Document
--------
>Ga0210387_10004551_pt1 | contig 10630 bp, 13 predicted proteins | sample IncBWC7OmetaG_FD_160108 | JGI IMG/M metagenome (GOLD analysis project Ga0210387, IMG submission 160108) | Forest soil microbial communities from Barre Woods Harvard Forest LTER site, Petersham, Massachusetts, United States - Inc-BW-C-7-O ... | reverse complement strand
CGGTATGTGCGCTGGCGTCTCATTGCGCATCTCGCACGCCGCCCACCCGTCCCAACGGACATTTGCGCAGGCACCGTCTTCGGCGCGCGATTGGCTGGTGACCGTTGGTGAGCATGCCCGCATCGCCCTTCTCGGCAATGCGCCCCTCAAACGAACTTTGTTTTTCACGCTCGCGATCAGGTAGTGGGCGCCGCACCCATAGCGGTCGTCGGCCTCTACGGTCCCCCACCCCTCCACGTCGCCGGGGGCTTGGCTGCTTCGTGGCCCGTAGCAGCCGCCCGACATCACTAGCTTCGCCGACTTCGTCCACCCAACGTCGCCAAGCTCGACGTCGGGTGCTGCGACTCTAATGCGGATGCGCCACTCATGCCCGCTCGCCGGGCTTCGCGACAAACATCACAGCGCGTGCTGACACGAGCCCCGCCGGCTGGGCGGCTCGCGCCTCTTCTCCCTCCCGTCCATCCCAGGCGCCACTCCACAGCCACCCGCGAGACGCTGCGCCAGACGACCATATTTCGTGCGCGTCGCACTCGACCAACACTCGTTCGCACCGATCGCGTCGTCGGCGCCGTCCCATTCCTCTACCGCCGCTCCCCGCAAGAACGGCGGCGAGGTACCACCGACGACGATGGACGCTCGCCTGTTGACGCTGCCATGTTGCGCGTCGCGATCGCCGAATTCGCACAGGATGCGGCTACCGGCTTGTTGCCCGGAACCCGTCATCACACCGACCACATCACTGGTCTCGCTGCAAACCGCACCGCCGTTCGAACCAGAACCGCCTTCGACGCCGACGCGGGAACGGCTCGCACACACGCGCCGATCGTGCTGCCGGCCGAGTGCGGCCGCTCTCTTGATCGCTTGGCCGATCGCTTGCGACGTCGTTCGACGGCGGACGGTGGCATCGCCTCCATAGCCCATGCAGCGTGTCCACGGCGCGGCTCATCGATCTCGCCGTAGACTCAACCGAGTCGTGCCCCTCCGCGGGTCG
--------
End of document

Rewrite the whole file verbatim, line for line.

>Ga0210387_10004551_pt1 | contig 10630 bp, 13 predicted proteins | sample IncBWC7OmetaG_FD_160108 | JGI IMG/M metagenome (GOLD analysis project Ga0210387, IMG submission 160108) | Forest soil microbial communities from Barre Woods Harvard Forest LTER site, Petersham, Massachusetts, United States - Inc-BW-C-7-O ... | reverse complement strand
CGGTATGTGCGCTGGCGTCTCATTGCGCATCTCGCACGCCGCCCACCCGTCCCAACGGACATTTGCGCAGGCACCGTCTTCGGCGCGCGATTGGCTGGTGACCGTTGGTGAGCATGCCCGCATCGCCCTTCTCGGCAATGCGCCCCTCAAACGAACTTTGTTTTTCACGCTCGCGATCAGGTAGTGGGCGCCGCACCCATAGCGGTCGTCGGCCTCTACGGTCCCCCACCCCTCCACGTCGCCGGGGGCTTGGCTGCTTCGTGGCCCGTAGCAGCCGCCCGACATCACTAGCTTCGCCGACTTCGTCCACCCAACGTCGCCAAGCTCGACGTCGGGTGCTGCGACTCTAATGCGGATGCGCCACTCATGCCCGCTCGCCGGGCTTCGCGACAAACATCACAGCGCGTGCTGACACGAGCCCCGCCGGCTGGGCGGCTCGCGCCTCTTCTCCCTCCCGTCCATCCCAGGCGCCACTCCACAGCCACCCGCGAGACGCTGCGCCAGACGACCATATTTCGTGCGCGTCGCACTCGACCAACACTCGTTCGCACCGATCGCGTCGTCGGCGCCGTCCCATTCCTCTACCGCCGCTCCCCGCAAGAACGGCGGCGAGGTACCACCGACGACGATGGACGCTCGCCTGTTGACGCTGCCATGTTGCGCGTCGCGATCGCCGAATTCGCACAGGATGCGGCTACCGGCTTGTTGCCCGGAACCCGTCATCACACCGACCACATCACTGGTCTCGCTGCAAACCGCACCGCCGTTCGAACCAGAACCGCCTTCGACGCCGACGCGGGAACGGCTCGCACACACGCGCCGATCGTGCTGCCGGCCGAGTGCGGCCGCTCTCTTGATCGCTTGGCCGATCGCTTGCGACGTCGTTCGACGGCGGACGGTGGCATCGCCTCCATAGCCCATGCAGCGTGTCCACGGCGCGGCTCATCGATCTCGCCGTAGACTCAACCGAGTCGTGCCCCTCCGCGGGTCG